Thursday, May 17, 2012

Interview with an Occupier - Part 1

This weekend international dignitaries are here in Chicago for the NATO Summit.  Most of the local news coverage this week has focused on the protests that will be taking place during the conference.  One of my good friends, micah philbrook*, is one of those protestors.  Micah joined the Occupy movement in its very early days in Chicago and has been active with the movement ever since.  I thought I would get a feel for what Occupy is from someone on the inside and share it with you.  This is a very long interview, so I broke it up into two posts.  Part 2 will be posted later this morning.

These questions were asked and answered back in December just before Occupy Chicago went on hiatus for the winter.  I will follow up with more questions with micah next week after the NATO Summit is over.  After all of this, I’ll give my thoughts on Occupy.

Here’s what micah said:

JF: Why are you part of the Occupy Movement?
micah: I believe this movement represents a global awakening, something never before witnessed on this planet. Millions of people across the earth, standing up against unchecked greed in the form of corporations and governments.

micah doing his thing.
JF: How did you get started with the Occupy Movement?
micah: I was following @youranonnews on twitter and saw tweets from @OccupyWallSt about a week before it started. I began following that movement as it began, on Twitter and through Facebook. Then i noticed @OccupyChicago tweeting about a starting protest. I followed that account to the Facebook page and event, and came down for the first protest outside of the Willis Tower.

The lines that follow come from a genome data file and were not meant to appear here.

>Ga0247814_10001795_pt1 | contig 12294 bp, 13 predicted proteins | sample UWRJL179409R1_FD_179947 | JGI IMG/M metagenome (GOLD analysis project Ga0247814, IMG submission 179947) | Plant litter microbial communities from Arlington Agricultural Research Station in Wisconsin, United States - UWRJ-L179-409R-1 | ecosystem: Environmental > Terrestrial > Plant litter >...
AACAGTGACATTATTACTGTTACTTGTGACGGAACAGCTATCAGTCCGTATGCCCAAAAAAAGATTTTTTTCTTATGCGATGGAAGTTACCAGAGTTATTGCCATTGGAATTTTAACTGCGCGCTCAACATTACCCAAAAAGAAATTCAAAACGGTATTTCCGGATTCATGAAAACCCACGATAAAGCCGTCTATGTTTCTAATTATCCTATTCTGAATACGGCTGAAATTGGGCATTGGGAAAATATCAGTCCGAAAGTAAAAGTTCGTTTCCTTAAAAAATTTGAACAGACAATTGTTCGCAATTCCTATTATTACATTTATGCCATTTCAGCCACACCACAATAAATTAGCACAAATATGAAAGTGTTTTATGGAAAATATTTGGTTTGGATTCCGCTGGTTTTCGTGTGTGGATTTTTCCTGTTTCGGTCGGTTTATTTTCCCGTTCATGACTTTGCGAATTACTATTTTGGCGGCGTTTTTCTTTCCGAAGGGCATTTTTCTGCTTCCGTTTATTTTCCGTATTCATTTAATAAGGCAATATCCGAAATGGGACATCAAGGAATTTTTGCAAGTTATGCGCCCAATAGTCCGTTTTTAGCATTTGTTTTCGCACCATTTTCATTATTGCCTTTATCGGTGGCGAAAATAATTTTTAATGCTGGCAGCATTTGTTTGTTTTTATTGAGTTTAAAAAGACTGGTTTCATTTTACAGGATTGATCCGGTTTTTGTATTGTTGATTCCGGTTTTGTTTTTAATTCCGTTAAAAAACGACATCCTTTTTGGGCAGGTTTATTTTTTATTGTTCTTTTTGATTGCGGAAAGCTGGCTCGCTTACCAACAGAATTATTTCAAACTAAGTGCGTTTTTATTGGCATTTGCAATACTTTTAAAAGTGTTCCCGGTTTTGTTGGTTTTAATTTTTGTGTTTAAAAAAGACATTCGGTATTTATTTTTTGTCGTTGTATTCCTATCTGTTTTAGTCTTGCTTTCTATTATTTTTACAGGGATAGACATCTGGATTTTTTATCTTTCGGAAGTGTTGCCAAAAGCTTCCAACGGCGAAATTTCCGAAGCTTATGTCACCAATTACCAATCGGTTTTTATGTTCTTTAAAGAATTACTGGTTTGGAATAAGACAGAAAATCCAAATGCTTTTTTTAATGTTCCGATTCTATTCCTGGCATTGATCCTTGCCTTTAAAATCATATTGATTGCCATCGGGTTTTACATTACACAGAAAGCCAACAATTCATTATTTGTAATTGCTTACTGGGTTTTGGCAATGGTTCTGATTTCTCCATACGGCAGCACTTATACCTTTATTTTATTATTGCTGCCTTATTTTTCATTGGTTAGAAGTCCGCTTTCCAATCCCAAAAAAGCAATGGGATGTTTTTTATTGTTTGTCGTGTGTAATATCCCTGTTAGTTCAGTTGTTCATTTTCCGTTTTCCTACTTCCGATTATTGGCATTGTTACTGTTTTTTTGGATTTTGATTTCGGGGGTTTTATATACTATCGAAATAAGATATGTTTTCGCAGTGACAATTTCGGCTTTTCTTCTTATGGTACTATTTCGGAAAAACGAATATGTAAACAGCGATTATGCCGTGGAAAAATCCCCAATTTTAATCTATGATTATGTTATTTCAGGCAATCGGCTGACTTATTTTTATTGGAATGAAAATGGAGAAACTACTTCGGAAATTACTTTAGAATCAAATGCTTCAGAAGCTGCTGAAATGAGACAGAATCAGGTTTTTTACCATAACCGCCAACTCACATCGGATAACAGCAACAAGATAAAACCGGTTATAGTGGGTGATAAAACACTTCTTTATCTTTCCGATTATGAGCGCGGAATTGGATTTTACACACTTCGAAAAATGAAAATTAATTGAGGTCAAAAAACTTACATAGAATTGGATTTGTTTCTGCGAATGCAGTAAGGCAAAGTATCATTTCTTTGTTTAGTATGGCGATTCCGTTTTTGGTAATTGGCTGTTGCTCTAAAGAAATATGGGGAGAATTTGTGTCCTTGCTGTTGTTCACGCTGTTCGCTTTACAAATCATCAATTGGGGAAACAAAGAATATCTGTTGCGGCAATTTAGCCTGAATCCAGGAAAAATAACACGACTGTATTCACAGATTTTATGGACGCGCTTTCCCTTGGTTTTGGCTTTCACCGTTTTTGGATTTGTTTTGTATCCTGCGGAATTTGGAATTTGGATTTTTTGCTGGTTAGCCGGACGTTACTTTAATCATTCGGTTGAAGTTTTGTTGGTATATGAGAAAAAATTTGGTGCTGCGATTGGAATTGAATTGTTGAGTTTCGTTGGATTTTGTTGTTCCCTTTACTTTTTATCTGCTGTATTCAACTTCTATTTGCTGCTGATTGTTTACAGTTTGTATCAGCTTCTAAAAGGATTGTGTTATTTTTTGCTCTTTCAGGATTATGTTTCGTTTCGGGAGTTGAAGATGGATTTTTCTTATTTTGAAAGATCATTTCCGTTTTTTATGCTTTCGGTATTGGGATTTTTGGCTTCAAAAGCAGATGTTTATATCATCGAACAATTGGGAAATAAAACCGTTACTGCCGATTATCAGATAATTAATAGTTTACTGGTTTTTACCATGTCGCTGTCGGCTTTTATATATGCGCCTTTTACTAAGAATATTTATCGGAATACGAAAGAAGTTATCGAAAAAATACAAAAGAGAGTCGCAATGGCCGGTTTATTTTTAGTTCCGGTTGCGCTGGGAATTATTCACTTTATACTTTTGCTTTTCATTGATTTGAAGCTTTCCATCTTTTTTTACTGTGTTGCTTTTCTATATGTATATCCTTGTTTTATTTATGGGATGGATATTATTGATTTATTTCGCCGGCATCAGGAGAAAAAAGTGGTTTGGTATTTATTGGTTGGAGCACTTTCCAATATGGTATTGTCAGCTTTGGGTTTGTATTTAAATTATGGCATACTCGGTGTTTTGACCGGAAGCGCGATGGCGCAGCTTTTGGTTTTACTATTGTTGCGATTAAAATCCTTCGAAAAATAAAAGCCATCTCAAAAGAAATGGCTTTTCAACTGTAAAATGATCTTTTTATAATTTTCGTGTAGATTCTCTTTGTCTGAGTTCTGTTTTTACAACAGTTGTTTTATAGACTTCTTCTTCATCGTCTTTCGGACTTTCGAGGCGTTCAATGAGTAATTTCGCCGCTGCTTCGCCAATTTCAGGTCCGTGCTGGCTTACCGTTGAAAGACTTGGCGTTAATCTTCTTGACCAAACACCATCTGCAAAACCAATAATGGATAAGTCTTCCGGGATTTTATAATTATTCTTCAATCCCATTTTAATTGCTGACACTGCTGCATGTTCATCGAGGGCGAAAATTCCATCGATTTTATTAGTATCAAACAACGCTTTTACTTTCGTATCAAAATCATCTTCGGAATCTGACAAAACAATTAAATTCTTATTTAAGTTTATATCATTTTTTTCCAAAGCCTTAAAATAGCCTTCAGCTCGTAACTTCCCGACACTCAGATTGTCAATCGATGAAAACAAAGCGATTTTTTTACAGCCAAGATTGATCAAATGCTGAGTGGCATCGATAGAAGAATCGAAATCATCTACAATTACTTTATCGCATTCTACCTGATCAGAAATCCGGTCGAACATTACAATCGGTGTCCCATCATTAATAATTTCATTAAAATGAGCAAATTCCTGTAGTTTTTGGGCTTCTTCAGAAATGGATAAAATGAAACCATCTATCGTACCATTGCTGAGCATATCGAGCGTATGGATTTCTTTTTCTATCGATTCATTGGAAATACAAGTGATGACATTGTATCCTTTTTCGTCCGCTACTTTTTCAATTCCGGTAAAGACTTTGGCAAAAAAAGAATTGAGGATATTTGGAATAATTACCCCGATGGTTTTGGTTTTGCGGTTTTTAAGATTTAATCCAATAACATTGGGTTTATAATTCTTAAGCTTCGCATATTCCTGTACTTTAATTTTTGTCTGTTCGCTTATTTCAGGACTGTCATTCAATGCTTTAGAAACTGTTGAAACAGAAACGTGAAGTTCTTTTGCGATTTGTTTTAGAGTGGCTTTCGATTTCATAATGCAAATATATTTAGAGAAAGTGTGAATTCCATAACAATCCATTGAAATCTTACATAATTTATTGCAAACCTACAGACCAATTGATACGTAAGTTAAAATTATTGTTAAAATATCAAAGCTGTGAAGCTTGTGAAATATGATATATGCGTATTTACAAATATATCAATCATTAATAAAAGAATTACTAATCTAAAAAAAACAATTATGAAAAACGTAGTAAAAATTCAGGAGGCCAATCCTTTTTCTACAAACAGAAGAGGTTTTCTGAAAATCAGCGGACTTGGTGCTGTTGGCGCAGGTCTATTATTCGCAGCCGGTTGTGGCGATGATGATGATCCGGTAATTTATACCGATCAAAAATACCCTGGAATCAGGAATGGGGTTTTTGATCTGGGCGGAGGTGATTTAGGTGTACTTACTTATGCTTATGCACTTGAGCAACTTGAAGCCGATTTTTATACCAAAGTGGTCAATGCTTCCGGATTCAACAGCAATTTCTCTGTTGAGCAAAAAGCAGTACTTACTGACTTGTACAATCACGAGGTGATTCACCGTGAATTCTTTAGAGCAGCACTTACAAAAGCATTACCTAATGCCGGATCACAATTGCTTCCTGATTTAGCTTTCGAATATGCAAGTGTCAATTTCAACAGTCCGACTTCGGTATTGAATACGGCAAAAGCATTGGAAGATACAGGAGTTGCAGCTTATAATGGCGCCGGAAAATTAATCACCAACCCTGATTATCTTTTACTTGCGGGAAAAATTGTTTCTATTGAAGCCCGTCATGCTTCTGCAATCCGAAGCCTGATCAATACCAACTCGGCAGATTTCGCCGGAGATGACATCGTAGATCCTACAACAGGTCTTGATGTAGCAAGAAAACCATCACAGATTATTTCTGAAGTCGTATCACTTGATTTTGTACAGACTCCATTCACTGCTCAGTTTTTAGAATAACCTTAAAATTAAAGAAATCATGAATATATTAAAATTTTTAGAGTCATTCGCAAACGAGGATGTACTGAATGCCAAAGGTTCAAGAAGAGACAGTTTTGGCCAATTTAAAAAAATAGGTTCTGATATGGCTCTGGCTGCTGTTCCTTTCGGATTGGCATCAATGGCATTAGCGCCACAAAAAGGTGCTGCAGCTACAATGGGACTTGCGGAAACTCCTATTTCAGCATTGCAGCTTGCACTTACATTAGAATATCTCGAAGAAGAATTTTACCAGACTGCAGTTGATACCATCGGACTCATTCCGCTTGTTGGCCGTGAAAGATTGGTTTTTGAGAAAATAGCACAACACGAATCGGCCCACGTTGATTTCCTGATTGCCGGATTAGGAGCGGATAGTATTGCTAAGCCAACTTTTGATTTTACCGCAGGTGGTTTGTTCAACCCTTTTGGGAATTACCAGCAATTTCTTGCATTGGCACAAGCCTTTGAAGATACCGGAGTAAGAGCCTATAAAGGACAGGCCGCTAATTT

JF: Occupy has refused to form limited and specific goals or demands.  What is the reasoning behind this?  How was this decision made?
micah: Occupy Chicago and all the other occupies are autonomous entities with a lose affiliation based on ideals. As such, I can only tell you why I think Occupy Chicago hasn't and perhaps some of the reason can be extrapolated to the entire movement, but i do not portend to speak for Occupy Chicago let alone the entirety of the Occupy movement. 
First off, many object to the term demands and prefer the word grievances. I tend to agree, mostly because if ones grievances aren't met, then one can escalate to demands. And, as i understand it, Occupy Chicago's main goal, or cause, is to end the corporate abuse of the American political system. OC feels that there is too much money in politics.  I completely agree with this. It seems to me the politicians are listening to the people/corporations that pay them, in the form of campaign contributions and lobbyist perks, rather than the American people. Therefore, even though polls consistently show the majority of Americans are in favor of universal health care, an end to the wars in Iraq and Afghanistan, and a strong social welfare system, these are continually blocked and undermined by our elected officials. So, i think OC and all the Occupies can easily find other issues and causes and demands/grievances but they all stem from a central point.